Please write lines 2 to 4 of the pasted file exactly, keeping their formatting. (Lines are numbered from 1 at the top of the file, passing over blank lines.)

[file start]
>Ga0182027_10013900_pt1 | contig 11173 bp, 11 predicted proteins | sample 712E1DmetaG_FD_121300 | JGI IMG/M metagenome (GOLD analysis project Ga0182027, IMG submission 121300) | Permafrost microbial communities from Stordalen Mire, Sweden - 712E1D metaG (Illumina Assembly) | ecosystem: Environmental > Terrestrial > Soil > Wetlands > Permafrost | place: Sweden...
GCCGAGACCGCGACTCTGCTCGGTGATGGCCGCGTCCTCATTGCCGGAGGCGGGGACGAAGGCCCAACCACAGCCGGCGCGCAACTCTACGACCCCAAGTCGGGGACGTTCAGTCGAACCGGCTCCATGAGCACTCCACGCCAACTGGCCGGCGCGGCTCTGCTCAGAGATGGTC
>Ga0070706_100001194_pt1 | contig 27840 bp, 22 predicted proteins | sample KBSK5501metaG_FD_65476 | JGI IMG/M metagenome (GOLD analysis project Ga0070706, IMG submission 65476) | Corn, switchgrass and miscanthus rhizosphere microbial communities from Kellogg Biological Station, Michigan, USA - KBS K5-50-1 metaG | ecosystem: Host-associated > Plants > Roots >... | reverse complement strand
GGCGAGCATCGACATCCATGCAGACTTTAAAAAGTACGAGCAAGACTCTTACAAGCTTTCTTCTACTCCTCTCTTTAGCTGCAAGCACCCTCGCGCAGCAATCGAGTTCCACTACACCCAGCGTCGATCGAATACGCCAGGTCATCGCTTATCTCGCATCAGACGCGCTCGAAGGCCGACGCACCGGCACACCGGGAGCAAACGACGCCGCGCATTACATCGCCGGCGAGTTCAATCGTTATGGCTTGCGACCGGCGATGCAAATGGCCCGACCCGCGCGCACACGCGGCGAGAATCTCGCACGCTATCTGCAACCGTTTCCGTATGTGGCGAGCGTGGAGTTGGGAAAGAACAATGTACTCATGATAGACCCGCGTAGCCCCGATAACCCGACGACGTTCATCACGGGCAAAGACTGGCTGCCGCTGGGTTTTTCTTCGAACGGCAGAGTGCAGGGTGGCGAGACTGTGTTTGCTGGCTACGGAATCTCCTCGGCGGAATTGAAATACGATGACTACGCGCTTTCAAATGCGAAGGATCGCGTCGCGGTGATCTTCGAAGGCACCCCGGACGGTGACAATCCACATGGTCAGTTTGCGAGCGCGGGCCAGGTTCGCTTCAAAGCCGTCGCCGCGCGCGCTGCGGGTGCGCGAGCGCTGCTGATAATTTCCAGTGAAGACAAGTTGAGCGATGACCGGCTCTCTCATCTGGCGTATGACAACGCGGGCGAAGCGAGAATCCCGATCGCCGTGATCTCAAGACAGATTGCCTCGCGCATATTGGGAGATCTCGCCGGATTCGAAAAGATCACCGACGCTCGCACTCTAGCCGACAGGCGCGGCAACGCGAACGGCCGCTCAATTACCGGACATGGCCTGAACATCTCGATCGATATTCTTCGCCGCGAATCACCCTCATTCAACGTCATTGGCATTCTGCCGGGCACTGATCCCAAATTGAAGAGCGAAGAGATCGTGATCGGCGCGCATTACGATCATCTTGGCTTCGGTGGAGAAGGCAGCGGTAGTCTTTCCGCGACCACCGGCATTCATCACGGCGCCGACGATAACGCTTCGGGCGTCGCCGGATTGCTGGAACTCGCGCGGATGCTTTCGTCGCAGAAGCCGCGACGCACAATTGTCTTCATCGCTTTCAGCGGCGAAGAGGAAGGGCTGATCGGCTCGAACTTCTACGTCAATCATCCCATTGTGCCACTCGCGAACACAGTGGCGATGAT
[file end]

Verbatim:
GCCGAGACCGCGACTCTGCTCGGTGATGGCCGCGTCCTCATTGCCGGAGGCGGGGACGAAGGCCCAACCACAGCCGGCGCGCAACTCTACGACCCCAAGTCGGGGACGTTCAGTCGAACCGGCTCCATGAGCACTCCACGCCAACTGGCCGGCGCGGCTCTGCTCAGAGATGGTC
>Ga0070706_100001194_pt1 | contig 27840 bp, 22 predicted proteins | sample KBSK5501metaG_FD_65476 | JGI IMG/M metagenome (GOLD analysis project Ga0070706, IMG submission 65476) | Corn, switchgrass and miscanthus rhizosphere microbial communities from Kellogg Biological Station, Michigan, USA - KBS K5-50-1 metaG | ecosystem: Host-associated > Plants > Roots >... | reverse complement strand
GGCGAGCATCGACATCCATGCAGACTTTAAAAAGTACGAGCAAGACTCTTACAAGCTTTCTTCTACTCCTCTCTTTAGCTGCAAGCACCCTCGCGCAGCAATCGAGTTCCACTACACCCAGCGTCGATCGAATACGCCAGGTCATCGCTTATCTCGCATCAGACGCGCTCGAAGGCCGACGCACCGGCACACCGGGAGCAAACGACGCCGCGCATTACATCGCCGGCGAGTTCAATCGTTATGGCTTGCGACCGGCGATGCAAATGGCCCGACCCGCGCGCACACGCGGCGAGAATCTCGCACGCTATCTGCAACCGTTTCCGTATGTGGCGAGCGTGGAGTTGGGAAAGAACAATGTACTCATGATAGACCCGCGTAGCCCCGATAACCCGACGACGTTCATCACGGGCAAAGACTGGCTGCCGCTGGGTTTTTCTTCGAACGGCAGAGTGCAGGGTGGCGAGACTGTGTTTGCTGGCTACGGAATCTCCTCGGCGGAATTGAAATACGATGACTACGCGCTTTCAAATGCGAAGGATCGCGTCGCGGTGATCTTCGAAGGCACCCCGGACGGTGACAATCCACATGGTCAGTTTGCGAGCGCGGGCCAGGTTCGCTTCAAAGCCGTCGCCGCGCGCGCTGCGGGTGCGCGAGCGCTGCTGATAATTTCCAGTGAAGACAAGTTGAGCGATGACCGGCTCTCTCATCTGGCGTATGACAACGCGGGCGAAGCGAGAATCCCGATCGCCGTGATCTCAAGACAGATTGCCTCGCGCATATTGGGAGATCTCGCCGGATTCGAAAAGATCACCGACGCTCGCACTCTAGCCGACAGGCGCGGCAACGCGAACGGCCGCTCAATTACCGGACATGGCCTGAACATCTCGATCGATATTCTTCGCCGCGAATCACCCTCATTCAACGTCATTGGCATTCTGCCGGGCACTGATCCCAAATTGAAGAGCGAAGAGATCGTGATCGGCGCGCATTACGATCATCTTGGCTTCGGTGGAGAAGGCAGCGGTAGTCTTTCCGCGACCACCGGCATTCATCACGGCGCCGACGATAACGCTTCGGGCGTCGCCGGATTGCTGGAACTCGCGCGGATGCTTTCGTCGCAGAAGCCGCGACGCACAATTGTCTTCATCGCTTTCAGCGGCGAAGAGGAAGGGCTGATCGGCTCGAACTTCTACGTCAATCATCCCATTGTGCCACTCGCGAACACAGTGGCGATGAT